What does Twitter mean for foreign policy?
Experts say new media poses great opportunities for activists and some questions for governments
Defiant protests in the wake of Iran’s disputed presidential election in June showed how tweets could help challenge the grip of authoritarian governments. However, the Iranian protesters’ ability to harness social media also poses some sticky foreign policy questions for Washington.
Diplomats, democracy advocates and policy-makers must grapple with questions about how far the the U.S. government, universities and nongovernmental organizations should go to help activists in closed societies get access to online technologies. At the same time, authoritarian governments are becoming increasingly adept at exploiting social media to track dissenters and spread their official messages.
The explosion of online media gives democracy activists living in countries such as Iran powerful tools, according to experts and observers who were part of a panel for a recent U.S. Helsinki Commission briefing in Washington. The commission oversees U.S. adoption of a wide-ranging international rights agreement signed in 1975.
“As you approach the 20th anniversary of the breaking of the Berlin Wall, we must gather our strength and commit ourselves to tearing down the new walls of the 21st century — cyber walls, electronic censorship technology,” Sen. Sam Brownback (R-Kansas), ranking minority member of the commission, said during the briefing Oct. 22. “If information is power, then it is time to help bring the power to the people.”
Online media did appear to empower Iranians, who made use of Twitter and Facebook after the election this past summer to organize opposition rallies and broadcast images of the government’s violent crackdown to the world.
However, although technologies have helped democratic development and have transformational potential, the tools shouldn’t be seen as a panacea or a goal in and of themselves, said Chris Spence, chief technology officer at the nonprofit, nonpartisan National Democratic Institute, which promotes democratic institutions around the world.
“The key is not only to employ effective technologies but to pair the technologies with strategies and approaches that are developed for the political environment in which the technologies are being used,” he said.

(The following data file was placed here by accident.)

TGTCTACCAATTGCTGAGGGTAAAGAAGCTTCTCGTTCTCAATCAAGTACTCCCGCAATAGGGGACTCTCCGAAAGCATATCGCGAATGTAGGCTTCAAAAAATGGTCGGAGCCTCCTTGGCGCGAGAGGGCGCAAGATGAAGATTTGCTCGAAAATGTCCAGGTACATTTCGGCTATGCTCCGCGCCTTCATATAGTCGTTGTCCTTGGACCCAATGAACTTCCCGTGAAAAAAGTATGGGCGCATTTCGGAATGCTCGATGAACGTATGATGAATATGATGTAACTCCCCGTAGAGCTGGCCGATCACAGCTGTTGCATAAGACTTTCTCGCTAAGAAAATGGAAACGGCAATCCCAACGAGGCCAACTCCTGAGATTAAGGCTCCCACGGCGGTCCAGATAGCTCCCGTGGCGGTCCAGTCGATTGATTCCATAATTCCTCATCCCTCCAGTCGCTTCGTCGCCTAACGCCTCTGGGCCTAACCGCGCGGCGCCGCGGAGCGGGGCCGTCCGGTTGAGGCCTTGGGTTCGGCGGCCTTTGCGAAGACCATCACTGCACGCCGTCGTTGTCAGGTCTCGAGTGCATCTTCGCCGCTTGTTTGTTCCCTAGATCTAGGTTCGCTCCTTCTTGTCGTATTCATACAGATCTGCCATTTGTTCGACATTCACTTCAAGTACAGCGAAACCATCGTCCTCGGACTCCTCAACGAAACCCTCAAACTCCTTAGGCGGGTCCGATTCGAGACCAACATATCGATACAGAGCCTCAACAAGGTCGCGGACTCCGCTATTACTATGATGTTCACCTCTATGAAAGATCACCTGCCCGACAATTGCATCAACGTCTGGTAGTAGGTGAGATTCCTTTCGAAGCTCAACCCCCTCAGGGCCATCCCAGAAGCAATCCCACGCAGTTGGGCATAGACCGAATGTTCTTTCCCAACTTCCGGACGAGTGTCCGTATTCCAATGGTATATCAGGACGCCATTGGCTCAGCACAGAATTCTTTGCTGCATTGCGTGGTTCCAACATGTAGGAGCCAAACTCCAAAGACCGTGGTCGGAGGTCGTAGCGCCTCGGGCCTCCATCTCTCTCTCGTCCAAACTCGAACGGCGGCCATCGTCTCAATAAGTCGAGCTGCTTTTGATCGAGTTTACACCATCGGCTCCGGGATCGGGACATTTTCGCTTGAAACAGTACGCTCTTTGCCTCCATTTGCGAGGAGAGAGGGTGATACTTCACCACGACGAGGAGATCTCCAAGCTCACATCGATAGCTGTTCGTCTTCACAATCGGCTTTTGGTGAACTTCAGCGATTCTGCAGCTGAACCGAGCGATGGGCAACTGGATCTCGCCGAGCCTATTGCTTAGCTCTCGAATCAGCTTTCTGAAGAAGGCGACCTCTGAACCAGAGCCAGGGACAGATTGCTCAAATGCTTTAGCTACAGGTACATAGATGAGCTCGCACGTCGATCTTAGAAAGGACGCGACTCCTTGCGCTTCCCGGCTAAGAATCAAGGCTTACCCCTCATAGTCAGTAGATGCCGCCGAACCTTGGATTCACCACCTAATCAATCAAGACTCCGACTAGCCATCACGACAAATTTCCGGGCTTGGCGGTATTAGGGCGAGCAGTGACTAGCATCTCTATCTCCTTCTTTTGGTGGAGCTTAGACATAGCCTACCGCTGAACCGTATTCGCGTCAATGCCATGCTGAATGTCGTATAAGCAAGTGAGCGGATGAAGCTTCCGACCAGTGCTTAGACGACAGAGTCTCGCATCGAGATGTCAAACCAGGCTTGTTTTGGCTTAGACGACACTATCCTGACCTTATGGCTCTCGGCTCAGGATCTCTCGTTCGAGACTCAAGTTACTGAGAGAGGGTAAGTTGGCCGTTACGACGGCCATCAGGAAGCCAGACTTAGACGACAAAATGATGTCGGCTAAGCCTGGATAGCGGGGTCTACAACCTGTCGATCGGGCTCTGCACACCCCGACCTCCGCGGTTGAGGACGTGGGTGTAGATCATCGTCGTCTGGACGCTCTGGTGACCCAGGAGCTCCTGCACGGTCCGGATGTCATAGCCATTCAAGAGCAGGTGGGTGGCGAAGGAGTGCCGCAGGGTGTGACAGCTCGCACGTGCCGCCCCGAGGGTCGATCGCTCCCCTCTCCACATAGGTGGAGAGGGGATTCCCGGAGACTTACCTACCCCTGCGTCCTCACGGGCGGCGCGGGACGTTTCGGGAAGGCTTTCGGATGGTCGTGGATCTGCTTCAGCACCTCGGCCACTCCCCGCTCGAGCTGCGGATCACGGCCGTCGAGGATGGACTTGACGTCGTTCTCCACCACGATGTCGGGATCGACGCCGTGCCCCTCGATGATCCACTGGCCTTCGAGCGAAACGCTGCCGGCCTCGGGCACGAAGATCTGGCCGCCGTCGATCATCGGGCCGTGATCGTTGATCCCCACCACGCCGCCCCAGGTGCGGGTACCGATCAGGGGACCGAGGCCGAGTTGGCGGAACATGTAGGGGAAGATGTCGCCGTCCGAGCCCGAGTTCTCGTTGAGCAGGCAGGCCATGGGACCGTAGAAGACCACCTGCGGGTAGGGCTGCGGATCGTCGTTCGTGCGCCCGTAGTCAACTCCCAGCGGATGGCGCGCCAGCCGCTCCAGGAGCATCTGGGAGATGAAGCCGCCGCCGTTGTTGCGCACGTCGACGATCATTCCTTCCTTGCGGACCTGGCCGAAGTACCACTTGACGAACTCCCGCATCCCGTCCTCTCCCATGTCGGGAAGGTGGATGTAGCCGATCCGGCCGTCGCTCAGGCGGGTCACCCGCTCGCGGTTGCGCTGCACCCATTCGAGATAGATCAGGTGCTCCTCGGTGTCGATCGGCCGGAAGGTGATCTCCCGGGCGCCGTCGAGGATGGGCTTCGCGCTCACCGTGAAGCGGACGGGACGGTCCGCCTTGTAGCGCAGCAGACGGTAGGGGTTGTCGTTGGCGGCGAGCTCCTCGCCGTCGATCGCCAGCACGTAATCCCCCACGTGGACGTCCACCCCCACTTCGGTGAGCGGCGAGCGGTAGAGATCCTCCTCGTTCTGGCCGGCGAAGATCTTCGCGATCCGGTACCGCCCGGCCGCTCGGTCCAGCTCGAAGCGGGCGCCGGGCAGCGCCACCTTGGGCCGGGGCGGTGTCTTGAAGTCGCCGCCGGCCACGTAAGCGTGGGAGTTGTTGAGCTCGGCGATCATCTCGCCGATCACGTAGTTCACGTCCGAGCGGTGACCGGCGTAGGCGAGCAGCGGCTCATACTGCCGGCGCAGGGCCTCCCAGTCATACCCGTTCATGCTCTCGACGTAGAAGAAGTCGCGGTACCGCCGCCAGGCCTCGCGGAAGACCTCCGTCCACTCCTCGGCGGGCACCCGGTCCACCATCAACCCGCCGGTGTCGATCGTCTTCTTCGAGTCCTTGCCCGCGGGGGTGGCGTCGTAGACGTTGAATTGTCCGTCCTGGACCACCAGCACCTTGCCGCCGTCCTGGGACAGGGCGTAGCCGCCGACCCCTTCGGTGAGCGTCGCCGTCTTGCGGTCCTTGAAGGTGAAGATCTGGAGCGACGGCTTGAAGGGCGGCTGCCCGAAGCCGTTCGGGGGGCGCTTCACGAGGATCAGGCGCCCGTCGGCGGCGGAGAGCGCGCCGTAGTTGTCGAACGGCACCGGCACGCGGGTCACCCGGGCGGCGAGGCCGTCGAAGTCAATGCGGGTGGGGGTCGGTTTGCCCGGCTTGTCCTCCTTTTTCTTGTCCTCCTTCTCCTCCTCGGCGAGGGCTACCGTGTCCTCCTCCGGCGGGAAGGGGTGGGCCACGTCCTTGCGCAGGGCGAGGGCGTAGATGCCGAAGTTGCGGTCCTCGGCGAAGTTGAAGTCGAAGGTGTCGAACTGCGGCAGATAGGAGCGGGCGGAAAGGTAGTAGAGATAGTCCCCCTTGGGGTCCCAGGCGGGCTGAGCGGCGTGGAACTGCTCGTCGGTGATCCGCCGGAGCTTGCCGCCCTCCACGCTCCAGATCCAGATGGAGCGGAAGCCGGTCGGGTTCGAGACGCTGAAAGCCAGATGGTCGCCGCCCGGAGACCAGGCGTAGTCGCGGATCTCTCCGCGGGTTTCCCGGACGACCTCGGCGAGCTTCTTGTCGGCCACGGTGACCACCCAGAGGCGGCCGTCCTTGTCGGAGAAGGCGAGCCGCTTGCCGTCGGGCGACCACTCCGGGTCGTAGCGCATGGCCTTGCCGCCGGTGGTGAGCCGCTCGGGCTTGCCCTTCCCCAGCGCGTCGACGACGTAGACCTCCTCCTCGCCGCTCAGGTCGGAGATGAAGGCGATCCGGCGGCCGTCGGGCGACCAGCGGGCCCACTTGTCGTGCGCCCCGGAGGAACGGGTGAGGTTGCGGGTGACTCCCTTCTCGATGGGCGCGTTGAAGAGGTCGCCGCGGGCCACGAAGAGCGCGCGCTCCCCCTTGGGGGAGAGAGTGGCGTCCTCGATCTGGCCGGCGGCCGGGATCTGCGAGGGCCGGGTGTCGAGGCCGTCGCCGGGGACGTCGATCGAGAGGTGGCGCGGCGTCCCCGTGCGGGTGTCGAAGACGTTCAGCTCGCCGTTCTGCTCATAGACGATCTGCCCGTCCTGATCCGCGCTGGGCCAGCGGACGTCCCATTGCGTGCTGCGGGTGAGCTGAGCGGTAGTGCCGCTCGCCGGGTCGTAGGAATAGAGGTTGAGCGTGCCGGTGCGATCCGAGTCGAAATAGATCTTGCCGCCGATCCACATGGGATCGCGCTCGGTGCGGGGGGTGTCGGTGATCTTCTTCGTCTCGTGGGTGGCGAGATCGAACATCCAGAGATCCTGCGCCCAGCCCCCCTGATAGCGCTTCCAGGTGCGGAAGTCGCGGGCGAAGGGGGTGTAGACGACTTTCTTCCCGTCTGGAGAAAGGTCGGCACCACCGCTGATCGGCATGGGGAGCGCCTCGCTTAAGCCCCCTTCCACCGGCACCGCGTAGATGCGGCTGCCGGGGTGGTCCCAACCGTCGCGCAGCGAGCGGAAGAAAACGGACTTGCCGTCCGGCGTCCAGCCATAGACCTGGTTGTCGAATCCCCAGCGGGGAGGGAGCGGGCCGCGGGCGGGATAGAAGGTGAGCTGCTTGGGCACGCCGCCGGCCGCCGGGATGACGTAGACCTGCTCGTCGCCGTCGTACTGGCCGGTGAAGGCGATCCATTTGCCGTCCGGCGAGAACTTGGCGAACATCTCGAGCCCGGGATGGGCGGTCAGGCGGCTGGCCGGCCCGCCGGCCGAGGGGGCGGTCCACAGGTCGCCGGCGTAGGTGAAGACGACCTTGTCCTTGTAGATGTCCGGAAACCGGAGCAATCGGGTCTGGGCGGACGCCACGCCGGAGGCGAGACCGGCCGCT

But so far, Mahmoud Ahmadinejad has maintained his grip on the Iranian presidency, and the tools that helped enable Iranian protesters this summer have now been targeted by Iranian authorities as they prosecute dissenters.
“I think we see now, looking at the trials happening in Tehran, that the authorities do perceive the information technology as a threat,” said Evgeny Morozov, Yahoo Fellow at Georgetown University’s E.A. Walsh School of Foreign Service. “Whether it is actually a threat or not doesn’t even matter.”
Tech-savvy authoritarian governments around the world are also starting to use new media for their own purposes, experts say. “It’s a mistake to believe that these governments wouldn’t be able to manipulate these new public spaces with their own propaganda,” Morozov added.
In some countries, the risks that activists face when using new media for their causes extend to friends and family, said Nathan Freitas, adjunct professor at New York University’s Interactive Telecom Program and a developer of technology for protests.
“As a friend of mine said, ‘You cannot Twitter your way out of a bludgeoning by security goons,' ” Freitas said.
More time needs to be spent on protecting activists, he added. However, he also said outsiders shouldn’t presume what activists are — or are not — willing to do for their own freedom and democracy.
During the protests in Iran, a State Department official asked Twitter to delay a planned upgrade to the microblogging service so as not to interrupt its availability. A department spokesman said the request, which Twitter granted, didn't amount to interfering with Iranian affairs.
“That call occurred three days after the election, so it’s hard to see that this can be construed as interference,” said P.J. Crowley, assistant secretary of State for public affairs, during a press briefing June 17. “It isn’t about just one group or another. In fact, there are reports, I think, in the media that the government itself uses Twitter.”
Meanwhile, Morozov said even the perception of interference is a problem, and the U.S. government should do whatever it can to minimize that view. In that regard, State's move didn't help, he added.
Freitas said software developers, independent activist groups, technologists and universities can all help activists access new media without government involvement. However, he said State involvement in that process raises further questions.
“In terms of the State Department asking Twitter to not service [or] turn their servers off, that’s a very interesting position.... Where does it end? Do they keep asking more?” he said.
Ben Bain is a reporter for Federal Computer Week.